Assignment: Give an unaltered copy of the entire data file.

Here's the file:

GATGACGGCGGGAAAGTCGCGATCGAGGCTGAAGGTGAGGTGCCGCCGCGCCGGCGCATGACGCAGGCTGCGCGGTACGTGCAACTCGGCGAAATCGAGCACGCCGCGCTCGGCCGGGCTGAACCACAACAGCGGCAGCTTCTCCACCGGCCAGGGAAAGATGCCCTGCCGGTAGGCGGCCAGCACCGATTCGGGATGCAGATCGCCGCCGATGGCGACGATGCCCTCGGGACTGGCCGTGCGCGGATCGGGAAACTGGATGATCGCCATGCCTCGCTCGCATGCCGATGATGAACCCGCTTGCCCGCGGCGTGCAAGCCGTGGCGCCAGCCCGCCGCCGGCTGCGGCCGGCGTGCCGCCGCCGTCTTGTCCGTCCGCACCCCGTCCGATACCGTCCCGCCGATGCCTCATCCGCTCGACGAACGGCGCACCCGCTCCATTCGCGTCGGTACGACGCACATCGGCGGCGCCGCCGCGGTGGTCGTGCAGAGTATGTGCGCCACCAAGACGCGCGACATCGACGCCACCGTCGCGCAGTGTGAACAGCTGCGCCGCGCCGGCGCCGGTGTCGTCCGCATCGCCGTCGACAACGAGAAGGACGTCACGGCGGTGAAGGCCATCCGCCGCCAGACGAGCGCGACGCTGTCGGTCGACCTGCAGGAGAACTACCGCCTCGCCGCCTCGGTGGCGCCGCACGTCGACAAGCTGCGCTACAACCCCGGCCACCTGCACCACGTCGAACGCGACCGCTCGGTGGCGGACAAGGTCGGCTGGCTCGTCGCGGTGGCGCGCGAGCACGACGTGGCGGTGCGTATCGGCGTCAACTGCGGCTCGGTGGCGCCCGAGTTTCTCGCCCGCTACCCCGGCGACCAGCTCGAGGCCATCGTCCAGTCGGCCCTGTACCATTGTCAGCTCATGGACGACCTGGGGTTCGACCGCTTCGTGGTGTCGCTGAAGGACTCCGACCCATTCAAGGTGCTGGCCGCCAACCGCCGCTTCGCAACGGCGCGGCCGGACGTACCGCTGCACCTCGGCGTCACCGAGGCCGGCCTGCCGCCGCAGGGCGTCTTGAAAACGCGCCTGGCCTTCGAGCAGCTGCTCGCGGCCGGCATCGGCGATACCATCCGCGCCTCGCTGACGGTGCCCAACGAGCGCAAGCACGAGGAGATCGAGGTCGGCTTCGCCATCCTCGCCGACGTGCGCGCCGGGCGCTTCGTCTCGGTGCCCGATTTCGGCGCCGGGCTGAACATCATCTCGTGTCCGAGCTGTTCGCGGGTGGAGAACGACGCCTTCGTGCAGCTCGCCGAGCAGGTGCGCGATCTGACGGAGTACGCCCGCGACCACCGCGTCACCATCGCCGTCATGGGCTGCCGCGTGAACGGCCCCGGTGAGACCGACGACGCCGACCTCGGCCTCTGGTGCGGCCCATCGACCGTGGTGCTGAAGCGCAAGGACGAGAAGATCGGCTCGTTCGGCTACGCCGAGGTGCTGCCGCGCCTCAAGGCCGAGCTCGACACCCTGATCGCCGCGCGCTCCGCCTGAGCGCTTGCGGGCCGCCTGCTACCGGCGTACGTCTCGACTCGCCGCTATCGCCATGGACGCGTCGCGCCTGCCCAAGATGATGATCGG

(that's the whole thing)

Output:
GATGACGGCGGGAAAGTCGCGATCGAGGCTGAAGGTGAGGTGCCGCCGCGCCGGCGCATGACGCAGGCTGCGCGGTACGTGCAACTCGGCGAAATCGAGCACGCCGCGCTCGGCCGGGCTGAACCACAACAGCGGCAGCTTCTCCACCGGCCAGGGAAAGATGCCCTGCCGGTAGGCGGCCAGCACCGATTCGGGATGCAGATCGCCGCCGATGGCGACGATGCCCTCGGGACTGGCCGTGCGCGGATCGGGAAACTGGATGATCGCCATGCCTCGCTCGCATGCCGATGATGAACCCGCTTGCCCGCGGCGTGCAAGCCGTGGCGCCAGCCCGCCGCCGGCTGCGGCCGGCGTGCCGCCGCCGTCTTGTCCGTCCGCACCCCGTCCGATACCGTCCCGCCGATGCCTCATCCGCTCGACGAACGGCGCACCCGCTCCATTCGCGTCGGTACGACGCACATCGGCGGCGCCGCCGCGGTGGTCGTGCAGAGTATGTGCGCCACCAAGACGCGCGACATCGACGCCACCGTCGCGCAGTGTGAACAGCTGCGCCGCGCCGGCGCCGGTGTCGTCCGCATCGCCGTCGACAACGAGAAGGACGTCACGGCGGTGAAGGCCATCCGCCGCCAGACGAGCGCGACGCTGTCGGTCGACCTGCAGGAGAACTACCGCCTCGCCGCCTCGGTGGCGCCGCACGTCGACAAGCTGCGCTACAACCCCGGCCACCTGCACCACGTCGAACGCGACCGCTCGGTGGCGGACAAGGTCGGCTGGCTCGTCGCGGTGGCGCGCGAGCACGACGTGGCGGTGCGTATCGGCGTCAACTGCGGCTCGGTGGCGCCCGAGTTTCTCGCCCGCTACCCCGGCGACCAGCTCGAGGCCATCGTCCAGTCGGCCCTGTACCATTGTCAGCTCATGGACGACCTGGGGTTCGACCGCTTCGTGGTGTCGCTGAAGGACTCCGACCCATTCAAGGTGCTGGCCGCCAACCGCCGCTTCGCAACGGCGCGGCCGGACGTACCGCTGCACCTCGGCGTCACCGAGGCCGGCCTGCCGCCGCAGGGCGTCTTGAAAACGCGCCTGGCCTTCGAGCAGCTGCTCGCGGCCGGCATCGGCGATACCATCCGCGCCTCGCTGACGGTGCCCAACGAGCGCAAGCACGAGGAGATCGAGGTCGGCTTCGCCATCCTCGCCGACGTGCGCGCCGGGCGCTTCGTCTCGGTGCCCGATTTCGGCGCCGGGCTGAACATCATCTCGTGTCCGAGCTGTTCGCGGGTGGAGAACGACGCCTTCGTGCAGCTCGCCGAGCAGGTGCGCGATCTGACGGAGTACGCCCGCGACCACCGCGTCACCATCGCCGTCATGGGCTGCCGCGTGAACGGCCCCGGTGAGACCGACGACGCCGACCTCGGCCTCTGGTGCGGCCCATCGACCGTGGTGCTGAAGCGCAAGGACGAGAAGATCGGCTCGTTCGGCTACGCCGAGGTGCTGCCGCGCCTCAAGGCCGAGCTCGACACCCTGATCGCCGCGCGCTCCGCCTGAGCGCTTGCGGGCCGCCTGCTACCGGCGTACGTCTCGACTCGCCGCTATCGCCATGGACGCGTCGCGCCTGCCCAAGATGATGATCGG